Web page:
Dartmouth, Nova Scotia – Prompt payment has long been an issue plaguing the construction industry. Provinces from coast to coast have pushed for or enacted legislation related to prompt payment.
The Construction Association of Nova Scotia (CANS) is hoping the provincial government will commit to final regulatory legislation by the end of the year.
“Our province needs a prompt payment solution that works for everyone, including tradespeople, contractors, government and consumers,” said Duncan Williams, president and CEO of CANS.
Over the years, provinces including Ontario, Saskatchewan, B.C., Manitoba, and Quebec have all voiced concerns over prompt payment. Over the years, even the federal government has tabled legislation regarding prompt payment in the construction industry.
In 2019, the Nova Scotia government took its first steps in the fight for prompt payment by proposing amendments to the Builders’ Lien Act. It would establish prompt payment rules, which ensures that contractors, sub-contractors, and suppliers in the construction industry are paid in a timely manner. But after a recent survey, it seems more work needs to be done as no such regulations have been put in place.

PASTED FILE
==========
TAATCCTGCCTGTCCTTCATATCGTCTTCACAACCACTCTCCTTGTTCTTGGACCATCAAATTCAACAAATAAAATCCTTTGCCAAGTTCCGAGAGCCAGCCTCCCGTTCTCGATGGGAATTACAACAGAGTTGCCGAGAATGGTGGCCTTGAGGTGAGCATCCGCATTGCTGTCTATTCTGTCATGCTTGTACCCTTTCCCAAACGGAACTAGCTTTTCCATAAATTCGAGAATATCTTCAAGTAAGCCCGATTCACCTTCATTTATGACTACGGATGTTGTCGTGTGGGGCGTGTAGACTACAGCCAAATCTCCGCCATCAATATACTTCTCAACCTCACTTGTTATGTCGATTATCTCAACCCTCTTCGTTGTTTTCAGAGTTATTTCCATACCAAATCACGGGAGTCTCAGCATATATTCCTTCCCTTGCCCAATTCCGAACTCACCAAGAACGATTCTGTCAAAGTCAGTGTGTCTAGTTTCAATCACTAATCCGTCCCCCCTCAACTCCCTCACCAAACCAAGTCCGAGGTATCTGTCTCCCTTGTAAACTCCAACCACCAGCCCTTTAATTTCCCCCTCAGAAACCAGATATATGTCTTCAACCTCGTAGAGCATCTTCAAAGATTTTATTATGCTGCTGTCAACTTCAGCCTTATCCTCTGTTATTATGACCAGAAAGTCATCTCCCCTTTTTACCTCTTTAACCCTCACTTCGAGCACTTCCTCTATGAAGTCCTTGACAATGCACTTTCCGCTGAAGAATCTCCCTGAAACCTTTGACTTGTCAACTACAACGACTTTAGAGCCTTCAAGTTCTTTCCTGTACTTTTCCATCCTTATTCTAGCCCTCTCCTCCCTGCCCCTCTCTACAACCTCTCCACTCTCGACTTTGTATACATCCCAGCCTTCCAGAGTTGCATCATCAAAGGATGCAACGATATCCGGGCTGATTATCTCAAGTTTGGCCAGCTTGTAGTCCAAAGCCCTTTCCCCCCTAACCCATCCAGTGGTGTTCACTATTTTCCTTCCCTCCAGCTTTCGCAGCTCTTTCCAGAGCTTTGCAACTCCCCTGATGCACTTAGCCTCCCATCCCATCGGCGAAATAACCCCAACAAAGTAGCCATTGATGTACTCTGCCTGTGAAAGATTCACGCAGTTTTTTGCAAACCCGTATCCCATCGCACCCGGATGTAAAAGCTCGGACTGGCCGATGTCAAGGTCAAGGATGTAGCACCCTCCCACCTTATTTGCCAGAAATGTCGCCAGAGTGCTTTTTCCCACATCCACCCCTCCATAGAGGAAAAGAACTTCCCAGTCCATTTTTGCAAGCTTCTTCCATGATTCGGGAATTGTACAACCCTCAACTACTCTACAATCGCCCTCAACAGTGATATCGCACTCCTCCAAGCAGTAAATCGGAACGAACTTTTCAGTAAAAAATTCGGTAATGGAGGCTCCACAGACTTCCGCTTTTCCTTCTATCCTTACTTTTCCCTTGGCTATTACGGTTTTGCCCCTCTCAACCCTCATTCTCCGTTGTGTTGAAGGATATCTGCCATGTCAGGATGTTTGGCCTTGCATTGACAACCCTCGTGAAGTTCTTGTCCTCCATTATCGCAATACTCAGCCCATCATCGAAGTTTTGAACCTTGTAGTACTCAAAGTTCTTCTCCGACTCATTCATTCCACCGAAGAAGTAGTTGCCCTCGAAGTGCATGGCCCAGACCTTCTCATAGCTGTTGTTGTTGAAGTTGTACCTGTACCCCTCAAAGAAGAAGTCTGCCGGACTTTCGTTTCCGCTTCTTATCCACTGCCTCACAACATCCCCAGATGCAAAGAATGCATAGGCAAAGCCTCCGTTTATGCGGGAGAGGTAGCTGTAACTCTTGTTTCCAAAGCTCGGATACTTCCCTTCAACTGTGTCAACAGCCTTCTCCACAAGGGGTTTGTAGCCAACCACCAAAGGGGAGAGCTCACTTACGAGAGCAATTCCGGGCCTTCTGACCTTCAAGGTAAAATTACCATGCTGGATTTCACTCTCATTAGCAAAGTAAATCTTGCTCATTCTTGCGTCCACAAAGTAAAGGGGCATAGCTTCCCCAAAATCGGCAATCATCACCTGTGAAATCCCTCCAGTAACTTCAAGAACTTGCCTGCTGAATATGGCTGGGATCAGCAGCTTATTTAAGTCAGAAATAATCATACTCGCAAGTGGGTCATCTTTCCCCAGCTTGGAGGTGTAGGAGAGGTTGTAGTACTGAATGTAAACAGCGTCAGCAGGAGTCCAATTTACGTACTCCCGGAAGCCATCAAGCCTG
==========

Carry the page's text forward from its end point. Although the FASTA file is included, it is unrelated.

CANS represents around 800 companies throughout Atlantic Canada. As part of an industry-related survey, 58 Nova Scotia-based companies were polled. The results of the survey showed that 66 per cent reported not being paid on time, either “most of the time” or “all of the time” for work completed. Having previously conducted surveys in 2015, 2016 and 2018 regarding prompt payment, the figure above was 61 per cent in 2015, 70 per cent in 2016, and 77 per cent in 2018.
The survey also highlighted that 90 per cent of the respondents believed that delayed payment increases the cost of doing business and 54 per cent stated delayed payments reduced the ability to bid work and grow their business.
“Every year, 35 to 40 construction-related companies go bankrupt, resulting in 700-800 jobs lost and these impacts are increasing at an alarming rate,” said Williams.
CANS is proposing that if the provincial government enacts legislation, prompt payment will improve the money in the economy, increase fairness and transparency, lower the costs of construction projects, and allow contractors to bid more work.